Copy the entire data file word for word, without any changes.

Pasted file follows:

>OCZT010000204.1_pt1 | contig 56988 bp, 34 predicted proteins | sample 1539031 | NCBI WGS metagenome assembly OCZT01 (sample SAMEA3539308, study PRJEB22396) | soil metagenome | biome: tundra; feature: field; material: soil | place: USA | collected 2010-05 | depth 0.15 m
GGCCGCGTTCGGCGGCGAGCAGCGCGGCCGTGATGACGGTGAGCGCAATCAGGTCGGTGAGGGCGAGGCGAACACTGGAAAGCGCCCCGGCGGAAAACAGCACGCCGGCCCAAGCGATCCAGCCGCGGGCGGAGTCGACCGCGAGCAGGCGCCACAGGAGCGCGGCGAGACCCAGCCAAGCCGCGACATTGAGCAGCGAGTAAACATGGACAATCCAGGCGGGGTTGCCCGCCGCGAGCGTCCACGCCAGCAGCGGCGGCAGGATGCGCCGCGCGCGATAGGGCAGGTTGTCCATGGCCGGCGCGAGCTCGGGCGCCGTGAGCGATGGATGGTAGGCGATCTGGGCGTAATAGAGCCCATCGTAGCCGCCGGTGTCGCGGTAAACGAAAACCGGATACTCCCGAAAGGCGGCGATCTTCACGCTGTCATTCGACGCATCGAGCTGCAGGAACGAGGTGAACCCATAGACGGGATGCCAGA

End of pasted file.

>OCZT010000204.1_pt1 | contig 56988 bp, 34 predicted proteins | sample 1539031 | NCBI WGS metagenome assembly OCZT01 (sample SAMEA3539308, study PRJEB22396) | soil metagenome | biome: tundra; feature: field; material: soil | place: USA | collected 2010-05 | depth 0.15 m
GGCCGCGTTCGGCGGCGAGCAGCGCGGCCGTGATGACGGTGAGCGCAATCAGGTCGGTGAGGGCGAGGCGAACACTGGAAAGCGCCCCGGCGGAAAACAGCACGCCGGCCCAAGCGATCCAGCCGCGGGCGGAGTCGACCGCGAGCAGGCGCCACAGGAGCGCGGCGAGACCCAGCCAAGCCGCGACATTGAGCAGCGAGTAAACATGGACAATCCAGGCGGGGTTGCCCGCCGCGAGCGTCCACGCCAGCAGCGGCGGCAGGATGCGCCGCGCGCGATAGGGCAGGTTGTCCATGGCCGGCGCGAGCTCGGGCGCCGTGAGCGATGGATGGTAGGCGATCTGGGCGTAATAGAGCCCATCGTAGCCGCCGGTGTCGCGGTAAACGAAAACCGGATACTCCCGAAAGGCGGCGATCTTCACGCTGTCATTCGACGCATCGAGCTGCAGGAACGAGGTGAACCCATAGACGGGATGCCAGA